Rangoli is derived from the Sanskrit word ‘rangavalli’. Rangoli is an art which precedes sculpture and painting. It is both an auspicious and a preliminary necessity in any religious ritual. Rangoli’s most important element is Utswdhermita. Cultural development of Rangoli in the South originated in the era of the Chola Rulers. The two aims of drawing rangoli: Beauty and Spirituality. The purpose of display of Rangoli or Kolam before the residences is not only to welcome guests, but also goddess Lakshmi (the goddess of wealth and fortune).
Rangoli; it is nothing but spiritual distribution of colors. If you look back at the designs of the Rangoli then you can see most of them used to maintain Symmetry in their design. Which means left and right side of the Rangoli always used to look similar. It is same like yin and yang symbol, or swastika or Egyptian symbols where symmetry is important. Worldwide in all religions symmetric designs are symbol of prosperity, luck and growth.
According to a legend recorded in Chitra Lakshana, the earliest treatise on Indian painting, a king and his kingdom were steeped in sorrow at the death of the high priest’s son. Everybody prayed to Lord Brahma, who moved by the prayers, asked the king to paint a portrait of the boy on the floor so that he could breathe life into it. And with that the art of floor painting came to life. And that is how rice, flour and flowers were transformed into picturesque offerings to God in the form of floor painting.
The designs would be simple and geometrical but could invoke symbolic forms. Oil lamps would be placed in the Rangoli to give it yet another dimension. Among the festivals, Diwali witnesses the greatest presentation of rangoli. People make rangoli on the entrance doors of their homes on the auspicious occasion of Diwali. So is the festival of Karthigai Deepam in the Southern states. On the rangoli displayed in front of homes, oil lamps are placed in a particular geometric pattern. During the festival of Onam in Kerala, flowers of different hues are set on the cleaned floor in an attractive geometric pattern for each of the ten days of the celebration. The design of kolam with flowers becomes elaborate as the days go by during the festival. In Tamil Nadu, the month of Margazhi (December-January) is an auspicious one . The Hindu belief has been that Sri Andaal, daughter of Periazhavar, the great Vaishnavite scholar in Tamil worshiped Lord Vishnu in that month and ultimately married him. So, young unmarried girls get up in the early morning, draw a Rangoli or Kolam to welcome the god Thirumal (Vishnu).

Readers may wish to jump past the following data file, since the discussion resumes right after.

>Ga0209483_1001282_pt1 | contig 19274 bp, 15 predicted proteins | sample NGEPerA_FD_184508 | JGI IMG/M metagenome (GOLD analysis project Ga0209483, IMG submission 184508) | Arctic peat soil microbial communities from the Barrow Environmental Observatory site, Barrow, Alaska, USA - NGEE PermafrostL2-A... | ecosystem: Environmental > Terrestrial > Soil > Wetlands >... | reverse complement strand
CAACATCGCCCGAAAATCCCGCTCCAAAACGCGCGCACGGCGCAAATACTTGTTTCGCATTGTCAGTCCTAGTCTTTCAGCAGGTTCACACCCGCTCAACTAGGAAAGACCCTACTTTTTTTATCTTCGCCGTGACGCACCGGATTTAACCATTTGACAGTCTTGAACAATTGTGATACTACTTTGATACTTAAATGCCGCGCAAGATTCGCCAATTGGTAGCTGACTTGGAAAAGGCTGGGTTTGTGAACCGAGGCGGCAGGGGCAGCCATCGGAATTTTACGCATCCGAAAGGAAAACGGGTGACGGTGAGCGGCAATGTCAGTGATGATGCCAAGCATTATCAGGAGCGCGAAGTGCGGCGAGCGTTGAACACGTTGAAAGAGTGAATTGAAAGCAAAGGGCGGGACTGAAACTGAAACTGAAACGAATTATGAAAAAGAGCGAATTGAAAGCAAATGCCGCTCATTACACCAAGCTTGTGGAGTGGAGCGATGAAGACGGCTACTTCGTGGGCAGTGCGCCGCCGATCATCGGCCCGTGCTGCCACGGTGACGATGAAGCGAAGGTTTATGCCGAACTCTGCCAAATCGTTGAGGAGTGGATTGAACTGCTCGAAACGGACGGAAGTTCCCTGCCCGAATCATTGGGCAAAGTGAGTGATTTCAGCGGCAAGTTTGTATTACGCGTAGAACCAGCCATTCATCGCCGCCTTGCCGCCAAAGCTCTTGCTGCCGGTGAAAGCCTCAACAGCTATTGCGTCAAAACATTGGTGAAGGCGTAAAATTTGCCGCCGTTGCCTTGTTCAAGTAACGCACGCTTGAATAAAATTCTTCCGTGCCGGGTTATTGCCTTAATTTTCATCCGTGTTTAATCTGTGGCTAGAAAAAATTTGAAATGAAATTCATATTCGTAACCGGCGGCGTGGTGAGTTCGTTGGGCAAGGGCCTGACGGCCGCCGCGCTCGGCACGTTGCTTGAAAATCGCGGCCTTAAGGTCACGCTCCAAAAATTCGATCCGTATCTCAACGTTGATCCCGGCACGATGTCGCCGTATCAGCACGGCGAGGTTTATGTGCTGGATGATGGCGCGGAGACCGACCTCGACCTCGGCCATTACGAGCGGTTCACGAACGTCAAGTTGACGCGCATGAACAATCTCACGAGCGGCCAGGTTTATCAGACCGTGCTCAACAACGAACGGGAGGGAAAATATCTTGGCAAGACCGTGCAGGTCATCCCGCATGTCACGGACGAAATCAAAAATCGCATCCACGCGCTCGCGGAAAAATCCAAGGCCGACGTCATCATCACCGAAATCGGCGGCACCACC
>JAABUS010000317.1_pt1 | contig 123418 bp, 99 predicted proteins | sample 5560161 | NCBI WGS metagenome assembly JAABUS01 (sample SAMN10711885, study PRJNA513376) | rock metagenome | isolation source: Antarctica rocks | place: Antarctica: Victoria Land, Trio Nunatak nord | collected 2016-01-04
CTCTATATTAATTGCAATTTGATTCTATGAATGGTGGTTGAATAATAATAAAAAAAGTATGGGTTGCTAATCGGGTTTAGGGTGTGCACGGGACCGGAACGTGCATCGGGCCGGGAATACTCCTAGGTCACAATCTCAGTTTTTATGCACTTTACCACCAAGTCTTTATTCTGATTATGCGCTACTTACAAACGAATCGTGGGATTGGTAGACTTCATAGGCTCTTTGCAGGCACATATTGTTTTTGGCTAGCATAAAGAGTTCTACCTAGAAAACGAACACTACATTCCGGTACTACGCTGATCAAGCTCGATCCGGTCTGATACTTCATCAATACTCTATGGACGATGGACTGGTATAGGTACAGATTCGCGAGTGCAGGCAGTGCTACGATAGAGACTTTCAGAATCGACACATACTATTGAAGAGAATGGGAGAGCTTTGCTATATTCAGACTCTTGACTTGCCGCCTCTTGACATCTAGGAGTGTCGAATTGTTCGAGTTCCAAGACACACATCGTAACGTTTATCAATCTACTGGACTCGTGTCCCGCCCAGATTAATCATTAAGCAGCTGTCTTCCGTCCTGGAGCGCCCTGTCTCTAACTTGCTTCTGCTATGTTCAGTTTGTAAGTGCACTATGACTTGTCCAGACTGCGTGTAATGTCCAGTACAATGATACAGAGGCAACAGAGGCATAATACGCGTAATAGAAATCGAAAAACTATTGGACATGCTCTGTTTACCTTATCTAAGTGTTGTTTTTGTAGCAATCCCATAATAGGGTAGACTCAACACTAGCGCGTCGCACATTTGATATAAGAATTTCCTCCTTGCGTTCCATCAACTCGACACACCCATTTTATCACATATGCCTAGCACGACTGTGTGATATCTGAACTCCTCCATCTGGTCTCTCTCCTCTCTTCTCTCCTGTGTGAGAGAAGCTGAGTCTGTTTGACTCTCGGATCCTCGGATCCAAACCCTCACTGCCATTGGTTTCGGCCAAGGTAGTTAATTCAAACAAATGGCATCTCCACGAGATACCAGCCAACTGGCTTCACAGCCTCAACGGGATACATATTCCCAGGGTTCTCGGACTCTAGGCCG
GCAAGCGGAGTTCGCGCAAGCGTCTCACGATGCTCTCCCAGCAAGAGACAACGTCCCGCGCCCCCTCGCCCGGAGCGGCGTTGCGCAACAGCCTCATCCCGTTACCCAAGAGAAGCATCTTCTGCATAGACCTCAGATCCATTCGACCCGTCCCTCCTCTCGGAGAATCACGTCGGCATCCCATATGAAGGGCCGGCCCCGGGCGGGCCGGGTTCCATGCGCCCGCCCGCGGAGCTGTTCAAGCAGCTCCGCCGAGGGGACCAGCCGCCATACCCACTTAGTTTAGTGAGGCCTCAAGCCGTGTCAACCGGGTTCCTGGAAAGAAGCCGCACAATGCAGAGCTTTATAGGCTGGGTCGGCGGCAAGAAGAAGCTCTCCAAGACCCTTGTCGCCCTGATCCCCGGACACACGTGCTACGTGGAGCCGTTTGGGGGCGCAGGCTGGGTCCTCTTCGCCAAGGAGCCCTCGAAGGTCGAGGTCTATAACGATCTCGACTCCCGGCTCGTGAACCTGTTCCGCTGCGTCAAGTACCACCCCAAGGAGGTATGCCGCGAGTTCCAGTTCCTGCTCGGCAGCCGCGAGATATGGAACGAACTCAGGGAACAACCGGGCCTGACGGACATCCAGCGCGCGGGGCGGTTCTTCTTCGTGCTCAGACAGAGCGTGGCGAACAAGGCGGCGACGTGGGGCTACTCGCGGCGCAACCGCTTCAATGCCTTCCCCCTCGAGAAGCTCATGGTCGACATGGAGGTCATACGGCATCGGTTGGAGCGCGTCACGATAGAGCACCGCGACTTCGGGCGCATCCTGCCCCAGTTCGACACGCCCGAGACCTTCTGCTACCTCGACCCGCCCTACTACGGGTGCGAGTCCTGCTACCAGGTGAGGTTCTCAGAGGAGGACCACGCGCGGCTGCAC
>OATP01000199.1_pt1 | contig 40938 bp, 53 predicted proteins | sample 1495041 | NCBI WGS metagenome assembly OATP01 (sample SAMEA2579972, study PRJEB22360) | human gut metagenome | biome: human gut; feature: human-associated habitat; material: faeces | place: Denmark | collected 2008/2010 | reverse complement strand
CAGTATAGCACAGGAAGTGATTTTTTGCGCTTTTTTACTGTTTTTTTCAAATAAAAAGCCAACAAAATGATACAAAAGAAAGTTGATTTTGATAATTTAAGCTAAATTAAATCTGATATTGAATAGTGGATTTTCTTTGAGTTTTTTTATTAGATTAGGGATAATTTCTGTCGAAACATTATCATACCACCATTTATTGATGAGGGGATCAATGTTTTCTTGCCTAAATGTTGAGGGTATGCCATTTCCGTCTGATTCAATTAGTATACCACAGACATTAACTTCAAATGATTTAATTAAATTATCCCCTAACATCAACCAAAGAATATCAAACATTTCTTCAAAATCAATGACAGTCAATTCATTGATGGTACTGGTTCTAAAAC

There are two primary ways to make a Rangoli, dry and wet, depending on the materials used: using a dry rice flour, colored flour, sand, etc. Geometric patterns and Motifs from nature (leaves, petals, feathers) and geometric or intricate patterns are common. Motifs from nature (leaves, petals, feathers) are also created. To draw Kolam coarse rice powder is commonly used so that birds and ants can feed on the rice powder.
Some major symbols used in Rangoli are the lotus flower, its leaves, mango, Tue vase, fish, different kind of birds like parrots, swans, peacocks, and human figures and foliage. Normally the major ingredients used to make rangoli are – Pise rice solution, dried powder made from the leaves color, charcoal, burned soil was, wood sawdust, etc.. Hospitality and tourism has also had its effect and rangoli has been commercially developed in places such as hotels. Its traditional charm, artistry and importance still remain. Rangoli is also created using coloured rice, dry flour, flower petals, turmeric (haldi), Vermillion (Sindoor) and coloured sand. The patterns include the face of Hindu deities, geometric shapes peacock motifs and round floral designs. Many of these motifs are traditional and are handed down by the previous generations. This makes rangoli a representation of India’s rich heritage and the fact that it is a land of festivals and colour.
The shukla yajurveda samhita gives another story of how Lakshmi, the goddess of wealth passes by every door early in the morning and hence the rangoli was a sign to attract and welcome her. Another story goes in the Charaka Samhita that the Rangoli, which is a highly scientific and geometrical diagram is drawn not only as a decorative piece outside the house but also that there are specific diagrams drawn only on specific occasions. Not all sorts of rangoli can be drawn everywhere. For example, the Yagna hundi cannot have diagrams of flowers around it and must have diagrams that collate to an astral diagram in colliding with the specific nakshatras during that specific poojas.